Recently a Leica factory man came out and said he was ‘troubled’ by Sony’s approach to the NEX camera – that of a small body but large lenses. It’s an interesting remark and quite political because Leica are known to be developing their own competing mirrorless camera. Not a rangefinder like the M9 but consumer priced.
Since Kodak are a mess I expect Leica’s mirrorless to be based on a Panasonic sensor with Micro Four Thirds mount, or if they are taking it high end a Leica M mount. That would truly be superb with full frame sensor and possibly video. But it is possible likely Leica may just rebadge a Lumix GFX1 when it comes out and put a hefty mark up on it. Hope not but Leica and Panasonic have form in doing that!
Leica are of course in bed with Panasonic which may explain the barbed comments at Sony but it’s true that Micro Four Thirds is the happier medium at the moment, with a sensor not too small to be as weak as the Nikon 1 series and not too big as to destroy the raison d’être of a small camera body.
Sony’s E-mount lenses are almost as big as the ones for DSLRs because of the large sensor and optical image stabilisation (not in-body). It’s an area where the laws of physics got the better of Sony’s miniaturisation exploits. Look at the size of the 18-200mm it is a joke compared to the the Olympus 14-150mm for Micro Four Thirds! Normal SLR prime lenses adapted to the E-mount means a big chunky adapter so even if you find a lovely SLR pancake like the Zeiss 45mm F2.8 the Contax Yashica mount it won’t be much of a pancake when you add the 4.5cm deep adapter.
The NEX 5N is great for street photography and stealthy video shooting, documentary, fly-on-the wall or mood pieces.
So how best to take advantage of that tiny camera?
The first step is to identify which lenses have a short flange back distance from the mount to the sensor (or film). Rangefinder lenses are film’s equivalent to mirrorless cameras so the adapters for these lenses are less than 1cm thick, rather than over 4cm for SLR lenses.
On the left is c-mount, middle PEN-F and right Canon EF.
The adapters for both E-mount and Micro Four Thirds are all similar in size within 2mm.
The c-mount adapter is of course the smallest but I haven’t found a c-mount lens under 75mm that doesn’t vignette on the Sony NEX, both my 50mm and 25mm lenses don’t cover the sensor. The 75mm is huge.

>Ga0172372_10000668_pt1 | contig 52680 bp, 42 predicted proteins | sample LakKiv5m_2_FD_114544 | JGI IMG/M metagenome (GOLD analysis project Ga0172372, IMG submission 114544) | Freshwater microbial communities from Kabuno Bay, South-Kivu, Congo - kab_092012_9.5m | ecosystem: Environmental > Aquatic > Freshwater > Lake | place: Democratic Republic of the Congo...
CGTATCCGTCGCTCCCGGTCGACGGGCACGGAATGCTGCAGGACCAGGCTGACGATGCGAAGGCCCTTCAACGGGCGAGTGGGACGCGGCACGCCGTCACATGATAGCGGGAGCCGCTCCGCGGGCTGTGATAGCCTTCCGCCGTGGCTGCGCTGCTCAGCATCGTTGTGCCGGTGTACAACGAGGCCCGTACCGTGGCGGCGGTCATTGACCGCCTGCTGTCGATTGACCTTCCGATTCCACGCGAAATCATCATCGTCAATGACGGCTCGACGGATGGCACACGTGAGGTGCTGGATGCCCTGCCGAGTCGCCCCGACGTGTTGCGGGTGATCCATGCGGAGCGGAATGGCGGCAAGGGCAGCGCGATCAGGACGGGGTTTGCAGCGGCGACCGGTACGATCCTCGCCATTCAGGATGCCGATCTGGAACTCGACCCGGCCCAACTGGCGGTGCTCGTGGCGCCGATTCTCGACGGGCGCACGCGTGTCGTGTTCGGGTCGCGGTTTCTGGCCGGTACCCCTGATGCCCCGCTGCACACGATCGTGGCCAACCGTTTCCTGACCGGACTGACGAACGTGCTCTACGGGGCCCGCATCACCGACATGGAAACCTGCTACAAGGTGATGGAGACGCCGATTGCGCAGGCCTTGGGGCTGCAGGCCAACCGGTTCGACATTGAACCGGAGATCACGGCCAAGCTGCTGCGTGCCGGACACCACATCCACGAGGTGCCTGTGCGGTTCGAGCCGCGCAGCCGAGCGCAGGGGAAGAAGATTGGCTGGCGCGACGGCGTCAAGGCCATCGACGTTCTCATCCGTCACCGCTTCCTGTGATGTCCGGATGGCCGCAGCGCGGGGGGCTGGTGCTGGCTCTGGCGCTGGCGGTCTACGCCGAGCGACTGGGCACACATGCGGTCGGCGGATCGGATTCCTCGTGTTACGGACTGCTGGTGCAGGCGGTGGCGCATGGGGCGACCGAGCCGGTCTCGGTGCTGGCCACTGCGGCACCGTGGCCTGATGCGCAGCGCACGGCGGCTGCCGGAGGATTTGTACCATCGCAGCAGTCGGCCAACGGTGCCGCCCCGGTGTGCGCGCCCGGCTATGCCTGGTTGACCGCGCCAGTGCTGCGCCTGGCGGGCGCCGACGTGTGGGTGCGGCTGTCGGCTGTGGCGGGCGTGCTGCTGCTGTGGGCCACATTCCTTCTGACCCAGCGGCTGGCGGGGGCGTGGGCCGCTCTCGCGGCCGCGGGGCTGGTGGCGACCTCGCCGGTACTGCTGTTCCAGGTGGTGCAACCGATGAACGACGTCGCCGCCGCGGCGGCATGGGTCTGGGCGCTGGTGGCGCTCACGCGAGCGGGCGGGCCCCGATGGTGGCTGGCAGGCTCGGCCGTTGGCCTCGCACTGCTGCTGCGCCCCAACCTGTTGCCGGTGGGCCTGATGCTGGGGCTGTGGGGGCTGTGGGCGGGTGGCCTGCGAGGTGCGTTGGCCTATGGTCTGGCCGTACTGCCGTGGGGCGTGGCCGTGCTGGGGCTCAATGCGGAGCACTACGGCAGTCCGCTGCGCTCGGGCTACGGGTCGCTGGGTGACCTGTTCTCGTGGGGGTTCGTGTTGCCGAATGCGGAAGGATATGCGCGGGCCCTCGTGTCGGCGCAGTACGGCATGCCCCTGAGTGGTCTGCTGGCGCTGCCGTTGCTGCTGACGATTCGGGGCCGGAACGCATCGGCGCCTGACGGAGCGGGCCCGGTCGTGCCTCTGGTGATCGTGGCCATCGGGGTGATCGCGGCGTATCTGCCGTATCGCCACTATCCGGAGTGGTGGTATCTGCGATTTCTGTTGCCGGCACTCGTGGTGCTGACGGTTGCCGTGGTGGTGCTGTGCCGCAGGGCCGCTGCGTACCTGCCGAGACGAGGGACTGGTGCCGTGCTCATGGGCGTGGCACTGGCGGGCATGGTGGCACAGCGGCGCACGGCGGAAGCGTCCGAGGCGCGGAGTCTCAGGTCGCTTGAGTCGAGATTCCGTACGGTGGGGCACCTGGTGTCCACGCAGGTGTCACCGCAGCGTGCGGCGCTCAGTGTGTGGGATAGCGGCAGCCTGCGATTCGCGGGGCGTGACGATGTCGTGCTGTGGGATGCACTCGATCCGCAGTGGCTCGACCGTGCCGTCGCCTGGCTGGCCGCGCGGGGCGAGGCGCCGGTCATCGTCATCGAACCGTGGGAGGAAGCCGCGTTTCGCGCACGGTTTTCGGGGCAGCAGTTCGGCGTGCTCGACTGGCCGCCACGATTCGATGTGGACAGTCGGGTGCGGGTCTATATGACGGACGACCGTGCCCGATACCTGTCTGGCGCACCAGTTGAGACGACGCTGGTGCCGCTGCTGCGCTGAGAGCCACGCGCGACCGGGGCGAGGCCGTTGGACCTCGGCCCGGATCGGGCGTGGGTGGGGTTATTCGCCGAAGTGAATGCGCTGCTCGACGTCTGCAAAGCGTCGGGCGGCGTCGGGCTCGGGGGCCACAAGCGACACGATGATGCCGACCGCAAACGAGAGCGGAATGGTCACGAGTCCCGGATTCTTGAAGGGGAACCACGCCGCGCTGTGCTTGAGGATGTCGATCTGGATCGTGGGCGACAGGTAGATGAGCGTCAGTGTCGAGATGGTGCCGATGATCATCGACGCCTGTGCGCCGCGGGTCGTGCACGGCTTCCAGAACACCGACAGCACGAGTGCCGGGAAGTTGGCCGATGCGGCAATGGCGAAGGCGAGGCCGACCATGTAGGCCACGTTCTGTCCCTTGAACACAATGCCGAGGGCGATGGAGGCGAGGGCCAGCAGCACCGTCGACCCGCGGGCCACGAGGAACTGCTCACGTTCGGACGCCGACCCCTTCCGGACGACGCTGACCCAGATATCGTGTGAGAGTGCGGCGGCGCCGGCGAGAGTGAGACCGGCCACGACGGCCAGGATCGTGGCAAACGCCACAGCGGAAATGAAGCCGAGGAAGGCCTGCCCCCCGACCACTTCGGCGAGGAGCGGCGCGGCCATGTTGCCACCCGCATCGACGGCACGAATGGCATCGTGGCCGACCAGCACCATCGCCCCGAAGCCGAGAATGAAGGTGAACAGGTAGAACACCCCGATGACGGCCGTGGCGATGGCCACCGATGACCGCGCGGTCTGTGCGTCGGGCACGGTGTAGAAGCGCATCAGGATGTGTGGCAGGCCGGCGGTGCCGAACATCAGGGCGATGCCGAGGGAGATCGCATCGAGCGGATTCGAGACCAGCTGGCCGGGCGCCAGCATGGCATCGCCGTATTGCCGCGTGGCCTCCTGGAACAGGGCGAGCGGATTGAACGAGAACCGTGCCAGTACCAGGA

Olympus PEN-F 38mm F1.8
Now this lens has nothing to do with the digital PEN, it is the original fast portrait prime for the old 1970’s PEN camera, a half-frame 35mm format rangefinder style camera. The lens is wider and smaller than the smallest 50mm primes for SLRs like the Asahi Takumar Pentax 55mm F1.8. And it is quite a character. It is ultra sharp wide open, almost right up there with a Zeiss or Leica rangefinder lens.
Click image to enlarge
It has a very attractive bokeh, even and smooth but with a pronounced spherical distortion over the frame, quite extreme toward the edges. I love it. It is like a premium c-mount 16mm cine lens and just feels very cinematic. It has a very close focus distance and is entirely metal, not a single piece of plastic in sight. Of course the adapter for both the NEX cameras and GH2 is tiny compared to an adapter for a Canon or Nikon lens, so it maintains the spirit of the original PEN and is pocketable with the NEX 5N even in your jeans not just a coat pocket.
Here are more samples, and I’ll be shooting some video with this soon.
Another option – Pentax 110 Auto lenses
Although not as fast as the PEN-F lens, these are even smaller. They have a diameter much smaller than the NEX’s E-mount so the adapters are a bit of a shonky work-around, but they do work well and light leakage isn’t an issue. I repeat, the lenses are incredibly small! Here is a size comparison.
They are low contrast and not as sharp as the Olympus but they are dreamy with some radial bokeh like the Olympus PEN F but not as funky. That is because the image circle of these lenses is extraordinary big for the physical size of the lens itself.
Above: left Lumix 14mm F2.5 pancake, right Pentax-110 50mm F2.8
The 18mm F2.8 can be had for under $100 (Buy it now) and covers the APS-C sensor of the Sony NEX. Very impressive! If you need a reasonably bright wide angle alternative to Sony’s rather poor 16mm F2.8 pancake this is a great option. Unfortunately the lenses are plastic and lack aperture control so you can’t stop down from F2.8. But on the plus side they are cheap.
Pentax recently released a digital version of the 110 Auto called the Pentax Q…
It has a ridiculously small sensor (1/2.3″ not even 1/1.7″) but at least unlike the Nikon J1 it is REALLY small and has full manual control in video mode. As high end compacts go it is superb, just very overpriced. The one I saw here in Berlin was on sale for over £700! Would be interesting with fast c-mount lenses though.